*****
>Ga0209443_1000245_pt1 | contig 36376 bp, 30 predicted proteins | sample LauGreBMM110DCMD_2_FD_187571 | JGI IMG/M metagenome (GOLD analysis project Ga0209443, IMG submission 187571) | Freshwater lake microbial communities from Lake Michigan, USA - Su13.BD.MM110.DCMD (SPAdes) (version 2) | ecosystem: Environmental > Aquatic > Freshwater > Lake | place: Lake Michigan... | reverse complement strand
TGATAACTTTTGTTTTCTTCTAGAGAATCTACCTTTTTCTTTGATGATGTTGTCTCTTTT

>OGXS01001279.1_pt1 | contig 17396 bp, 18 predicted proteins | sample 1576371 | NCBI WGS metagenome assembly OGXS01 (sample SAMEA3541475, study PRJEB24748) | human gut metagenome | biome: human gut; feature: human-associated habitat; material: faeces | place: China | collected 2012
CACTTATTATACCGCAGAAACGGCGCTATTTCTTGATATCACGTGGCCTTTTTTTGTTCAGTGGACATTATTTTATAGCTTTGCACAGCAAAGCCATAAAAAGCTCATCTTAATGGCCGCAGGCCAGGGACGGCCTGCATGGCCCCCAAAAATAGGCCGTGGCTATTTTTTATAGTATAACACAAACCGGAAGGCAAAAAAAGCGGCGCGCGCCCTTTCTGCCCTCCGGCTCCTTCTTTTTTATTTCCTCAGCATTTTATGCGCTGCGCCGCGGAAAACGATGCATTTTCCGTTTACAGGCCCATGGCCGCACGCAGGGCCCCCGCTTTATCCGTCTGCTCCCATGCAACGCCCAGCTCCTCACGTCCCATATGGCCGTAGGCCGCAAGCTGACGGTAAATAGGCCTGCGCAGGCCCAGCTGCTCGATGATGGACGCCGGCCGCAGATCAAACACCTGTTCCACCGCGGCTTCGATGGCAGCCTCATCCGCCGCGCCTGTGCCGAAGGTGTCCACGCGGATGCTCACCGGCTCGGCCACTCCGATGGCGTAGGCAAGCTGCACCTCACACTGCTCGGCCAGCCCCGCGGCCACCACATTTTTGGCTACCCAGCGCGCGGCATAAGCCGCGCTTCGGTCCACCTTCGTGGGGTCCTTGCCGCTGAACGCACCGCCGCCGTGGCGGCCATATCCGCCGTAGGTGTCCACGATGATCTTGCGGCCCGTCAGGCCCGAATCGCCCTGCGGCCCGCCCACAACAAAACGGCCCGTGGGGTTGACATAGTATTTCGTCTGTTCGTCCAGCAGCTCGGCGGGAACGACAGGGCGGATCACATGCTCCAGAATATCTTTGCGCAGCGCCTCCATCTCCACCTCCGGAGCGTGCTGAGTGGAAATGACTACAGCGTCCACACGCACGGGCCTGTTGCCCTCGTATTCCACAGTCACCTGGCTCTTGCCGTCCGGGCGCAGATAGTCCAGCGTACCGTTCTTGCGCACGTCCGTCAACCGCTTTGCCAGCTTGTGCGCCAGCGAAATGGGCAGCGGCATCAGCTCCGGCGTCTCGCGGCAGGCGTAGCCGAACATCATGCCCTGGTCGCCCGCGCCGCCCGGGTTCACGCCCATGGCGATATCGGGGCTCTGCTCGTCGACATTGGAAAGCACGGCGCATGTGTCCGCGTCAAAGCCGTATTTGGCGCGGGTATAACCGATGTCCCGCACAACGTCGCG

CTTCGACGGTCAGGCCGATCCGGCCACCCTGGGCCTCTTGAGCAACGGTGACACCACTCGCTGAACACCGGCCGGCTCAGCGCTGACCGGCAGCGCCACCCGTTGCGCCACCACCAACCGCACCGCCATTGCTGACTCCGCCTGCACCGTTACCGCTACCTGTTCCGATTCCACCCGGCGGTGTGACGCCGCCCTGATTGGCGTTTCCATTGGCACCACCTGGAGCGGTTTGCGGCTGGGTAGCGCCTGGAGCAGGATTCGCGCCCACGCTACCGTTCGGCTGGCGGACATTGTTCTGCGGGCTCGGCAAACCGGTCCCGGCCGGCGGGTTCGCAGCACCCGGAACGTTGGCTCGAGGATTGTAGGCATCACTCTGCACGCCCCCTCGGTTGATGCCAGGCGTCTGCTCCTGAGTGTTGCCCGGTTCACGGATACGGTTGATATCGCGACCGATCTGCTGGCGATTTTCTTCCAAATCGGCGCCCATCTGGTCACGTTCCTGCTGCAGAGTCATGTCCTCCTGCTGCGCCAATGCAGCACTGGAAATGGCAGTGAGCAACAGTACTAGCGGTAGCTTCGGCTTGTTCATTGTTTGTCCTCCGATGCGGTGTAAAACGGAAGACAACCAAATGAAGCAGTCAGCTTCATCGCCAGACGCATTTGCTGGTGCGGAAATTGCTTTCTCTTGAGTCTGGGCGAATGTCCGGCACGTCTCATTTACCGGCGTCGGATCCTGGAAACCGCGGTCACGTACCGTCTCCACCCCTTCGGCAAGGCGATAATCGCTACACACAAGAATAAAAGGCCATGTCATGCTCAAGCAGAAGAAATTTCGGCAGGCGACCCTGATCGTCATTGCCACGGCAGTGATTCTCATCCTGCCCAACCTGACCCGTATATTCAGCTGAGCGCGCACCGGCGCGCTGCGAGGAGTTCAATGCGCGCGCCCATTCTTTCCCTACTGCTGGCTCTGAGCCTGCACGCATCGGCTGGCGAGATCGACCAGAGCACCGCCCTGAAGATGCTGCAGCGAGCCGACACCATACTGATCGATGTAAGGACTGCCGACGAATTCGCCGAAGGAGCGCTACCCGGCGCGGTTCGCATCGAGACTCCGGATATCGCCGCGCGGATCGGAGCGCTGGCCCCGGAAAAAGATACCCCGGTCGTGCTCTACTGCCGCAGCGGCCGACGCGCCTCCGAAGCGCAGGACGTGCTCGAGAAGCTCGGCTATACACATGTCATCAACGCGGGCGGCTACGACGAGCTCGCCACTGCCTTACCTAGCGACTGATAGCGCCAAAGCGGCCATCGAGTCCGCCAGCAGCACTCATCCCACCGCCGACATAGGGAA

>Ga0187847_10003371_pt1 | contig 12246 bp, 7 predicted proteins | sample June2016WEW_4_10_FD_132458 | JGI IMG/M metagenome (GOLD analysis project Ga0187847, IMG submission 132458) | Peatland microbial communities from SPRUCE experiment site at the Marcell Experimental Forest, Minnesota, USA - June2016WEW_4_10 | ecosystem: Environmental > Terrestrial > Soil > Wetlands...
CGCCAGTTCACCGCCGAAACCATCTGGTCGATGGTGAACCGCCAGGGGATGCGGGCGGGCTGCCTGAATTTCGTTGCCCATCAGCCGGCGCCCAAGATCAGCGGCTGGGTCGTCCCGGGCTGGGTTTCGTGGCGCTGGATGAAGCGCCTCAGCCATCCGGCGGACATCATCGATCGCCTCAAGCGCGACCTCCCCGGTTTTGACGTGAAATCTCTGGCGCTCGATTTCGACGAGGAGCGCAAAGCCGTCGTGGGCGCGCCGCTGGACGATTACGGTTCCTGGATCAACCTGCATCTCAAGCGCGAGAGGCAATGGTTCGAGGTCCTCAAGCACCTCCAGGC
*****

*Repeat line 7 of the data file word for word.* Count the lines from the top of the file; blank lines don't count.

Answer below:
CGCCAGTTCACCGCCGAAACCATCTGGTCGATGGTGAACCGCCAGGGGATGCGGGCGGGCTGCCTGAATTTCGTTGCCCATCAGCCGGCGCCCAAGATCAGCGGCTGGGTCGTCCCGGGCTGGGTTTCGTGGCGCTGGATGAAGCGCCTCAGCCATCCGGCGGACATCATCGATCGCCTCAAGCGCGACCTCCCCGGTTTTGACGTGAAATCTCTGGCGCTCGATTTCGACGAGGAGCGCAAAGCCGTCGTGGGCGCGCCGCTGGACGATTACGGTTCCTGGATCAACCTGCATCTCAAGCGCGAGAGGCAATGGTTCGAGGTCCTCAAGCACCTCCAGGC